I had the privilege of participating in a knowledge-sharing meeting held by the ILO (Institute for Innovation in Large Organizations) in Chicago. ILO’s Founder and President, Peter Themes, facilitated the meeting. Executives representing large companies in the Chicago area, as well as the UIC Innovation Center, shared best practices in making innovation work in large organizations. The group explored several themes, such as the following: Read further >
Like many lawyers, accountants, knowledge workers, and other professionals, I maintain a LinkedIn profile. LinkedIn’s investor presentations, which I recommend reading, reveal ambitions far beyond being merely a social networking space for knowledge workers. In addition to wanting to be the professional network for connecting all of the world’s professionals, LinkedIn also wants to “be the definitive professional publishing platform.” Read further >
Lawyers and other legal professionals have relied for decades on legal citation indexes. These citators include the CCH Citator, GlobalCite, KeyCite and Shepard’s(R) Citations. They help legal professionals better understand whether a primary source of law being relied upon for a legal argument remains “good law.” Citators also help lawyers expand their research by locating primary and secondary sources of law that comment, explain, agree, disagree with, etc. with them. This is the research function of citators. But is it not time for citators to begin indexing social media, particularly social media created by lawyers and law firms? Read further >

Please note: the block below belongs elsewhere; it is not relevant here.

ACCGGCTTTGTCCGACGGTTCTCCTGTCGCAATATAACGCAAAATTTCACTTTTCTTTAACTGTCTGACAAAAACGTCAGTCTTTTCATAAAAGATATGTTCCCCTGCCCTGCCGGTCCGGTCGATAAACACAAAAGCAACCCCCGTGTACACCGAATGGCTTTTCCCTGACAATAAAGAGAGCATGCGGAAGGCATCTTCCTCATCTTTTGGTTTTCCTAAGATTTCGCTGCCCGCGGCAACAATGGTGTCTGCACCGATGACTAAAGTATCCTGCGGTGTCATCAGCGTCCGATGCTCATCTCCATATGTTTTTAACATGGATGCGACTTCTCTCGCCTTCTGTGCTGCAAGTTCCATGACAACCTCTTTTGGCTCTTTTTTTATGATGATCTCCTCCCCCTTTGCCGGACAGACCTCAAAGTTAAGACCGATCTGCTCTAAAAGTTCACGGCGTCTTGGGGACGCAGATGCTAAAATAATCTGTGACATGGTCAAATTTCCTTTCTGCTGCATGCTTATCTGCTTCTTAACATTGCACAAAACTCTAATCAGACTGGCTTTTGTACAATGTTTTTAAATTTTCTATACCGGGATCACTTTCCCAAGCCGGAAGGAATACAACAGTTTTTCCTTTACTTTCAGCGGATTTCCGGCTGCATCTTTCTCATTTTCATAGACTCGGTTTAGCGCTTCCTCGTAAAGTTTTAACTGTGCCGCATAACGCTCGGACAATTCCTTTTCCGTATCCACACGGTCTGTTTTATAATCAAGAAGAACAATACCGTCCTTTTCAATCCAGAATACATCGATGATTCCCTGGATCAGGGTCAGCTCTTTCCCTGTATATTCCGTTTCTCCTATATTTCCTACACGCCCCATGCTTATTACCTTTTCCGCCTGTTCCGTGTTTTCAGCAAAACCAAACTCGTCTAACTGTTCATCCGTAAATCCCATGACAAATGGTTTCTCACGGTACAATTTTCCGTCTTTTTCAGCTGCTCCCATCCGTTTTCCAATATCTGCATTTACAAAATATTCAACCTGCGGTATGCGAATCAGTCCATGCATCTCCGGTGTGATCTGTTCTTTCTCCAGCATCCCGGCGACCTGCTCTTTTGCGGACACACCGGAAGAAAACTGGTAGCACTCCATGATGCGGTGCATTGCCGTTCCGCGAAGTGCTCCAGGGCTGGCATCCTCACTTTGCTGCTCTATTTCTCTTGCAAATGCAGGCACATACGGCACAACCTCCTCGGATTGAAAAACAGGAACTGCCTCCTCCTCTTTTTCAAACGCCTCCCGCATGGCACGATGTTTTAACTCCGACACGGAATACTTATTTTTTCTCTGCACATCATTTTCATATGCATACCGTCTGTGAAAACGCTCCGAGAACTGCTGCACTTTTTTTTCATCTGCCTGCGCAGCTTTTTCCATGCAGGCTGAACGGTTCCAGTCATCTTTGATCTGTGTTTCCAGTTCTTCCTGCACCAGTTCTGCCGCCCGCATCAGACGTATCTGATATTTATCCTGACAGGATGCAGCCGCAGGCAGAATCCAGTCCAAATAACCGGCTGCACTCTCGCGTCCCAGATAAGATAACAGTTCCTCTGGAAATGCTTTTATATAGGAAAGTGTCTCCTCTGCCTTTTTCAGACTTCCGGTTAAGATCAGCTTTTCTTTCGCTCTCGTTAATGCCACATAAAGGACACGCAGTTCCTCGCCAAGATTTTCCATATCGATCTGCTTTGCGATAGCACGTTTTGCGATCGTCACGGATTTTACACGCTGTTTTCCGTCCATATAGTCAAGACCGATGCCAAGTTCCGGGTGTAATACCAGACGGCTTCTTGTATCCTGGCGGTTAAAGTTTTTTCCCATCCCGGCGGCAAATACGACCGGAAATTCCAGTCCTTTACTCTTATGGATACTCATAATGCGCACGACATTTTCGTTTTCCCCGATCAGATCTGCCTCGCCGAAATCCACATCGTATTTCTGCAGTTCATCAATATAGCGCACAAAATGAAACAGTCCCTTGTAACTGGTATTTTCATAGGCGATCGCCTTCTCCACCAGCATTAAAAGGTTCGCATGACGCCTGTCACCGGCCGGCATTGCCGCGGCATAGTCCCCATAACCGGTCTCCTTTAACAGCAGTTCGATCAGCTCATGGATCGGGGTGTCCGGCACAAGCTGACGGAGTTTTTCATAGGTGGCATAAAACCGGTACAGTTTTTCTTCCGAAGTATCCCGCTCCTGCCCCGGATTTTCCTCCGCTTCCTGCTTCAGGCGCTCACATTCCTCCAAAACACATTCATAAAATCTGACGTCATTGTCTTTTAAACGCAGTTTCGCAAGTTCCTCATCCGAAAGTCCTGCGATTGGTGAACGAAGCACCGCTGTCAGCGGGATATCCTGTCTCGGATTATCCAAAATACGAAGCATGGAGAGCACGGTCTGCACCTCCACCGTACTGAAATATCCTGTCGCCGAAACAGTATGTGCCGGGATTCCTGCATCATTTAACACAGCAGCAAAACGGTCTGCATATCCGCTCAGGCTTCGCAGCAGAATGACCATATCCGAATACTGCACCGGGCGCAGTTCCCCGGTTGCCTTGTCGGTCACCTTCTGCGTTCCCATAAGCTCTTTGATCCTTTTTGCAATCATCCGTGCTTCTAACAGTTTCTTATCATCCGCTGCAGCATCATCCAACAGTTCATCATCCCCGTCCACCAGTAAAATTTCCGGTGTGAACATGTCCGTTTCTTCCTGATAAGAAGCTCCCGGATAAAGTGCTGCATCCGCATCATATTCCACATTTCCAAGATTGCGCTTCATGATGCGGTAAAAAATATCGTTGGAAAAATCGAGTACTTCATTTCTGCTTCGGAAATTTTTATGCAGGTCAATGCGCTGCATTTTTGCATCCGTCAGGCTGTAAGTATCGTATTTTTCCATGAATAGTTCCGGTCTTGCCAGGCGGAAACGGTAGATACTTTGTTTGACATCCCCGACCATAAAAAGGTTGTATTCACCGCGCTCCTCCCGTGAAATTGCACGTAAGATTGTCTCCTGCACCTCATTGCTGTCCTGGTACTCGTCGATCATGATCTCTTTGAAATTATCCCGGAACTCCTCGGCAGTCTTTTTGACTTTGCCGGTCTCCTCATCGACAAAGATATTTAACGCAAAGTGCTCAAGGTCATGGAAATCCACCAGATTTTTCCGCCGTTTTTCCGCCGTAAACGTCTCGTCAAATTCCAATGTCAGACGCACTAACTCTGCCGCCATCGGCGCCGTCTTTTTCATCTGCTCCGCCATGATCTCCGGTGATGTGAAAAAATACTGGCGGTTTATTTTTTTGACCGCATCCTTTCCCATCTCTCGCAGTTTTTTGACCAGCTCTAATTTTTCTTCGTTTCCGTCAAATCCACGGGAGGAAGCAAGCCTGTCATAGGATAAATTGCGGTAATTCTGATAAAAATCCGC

Just like parties to commercial transactions today, merchants in Europe in the Middle Ages knew that time is money. Waiting on courts and legislative entities was a money-losing option, so they created their own means to settle disputes – the lex mercatoria (see articles in Wikipedia and Trans-Lex.org for an overview). The lex mercatoria, Latin for “commercial law,” took into account best commercial practices and existing laws of the jurisdiction where disputes arose. Some commercial best practices were later codified into national legal systems. Others were recognized in judicial opinions. Other customs remained, simply, customs. Read further >
Legal knowledge management (KM) has been through many phases with mixed success. It goes through phases of being fully funded but later subject to budget cuts. Read further >
The Financial Times’s most recent Special Report on The Connected Business inspired me to think about the imperative for law, accounting, and professional services firms (PSOs) to adopt techniques of crowdsourced open innovation methods for enhancing services delivery to their clients. Crowdsourcing in the context of innovation essentially refers to submitting problems to an open or restricted community and asking for suggestions and perhaps even joint development. Winners might even get a reward as part of a contest. In the context of PSOs, the community might be the members of a corporate legal department and partners, associates and paralegals in a law firm that traditionally has provided services to them. In an era where corporate legal departments are moving more work in-house and consolidating outsourced legal work to a smaller number of law firms, open innovation methods initiated by a law firm can help a corporate legal department refine its choice of law firm service providers more accurately. Here’s how it might work. Read further >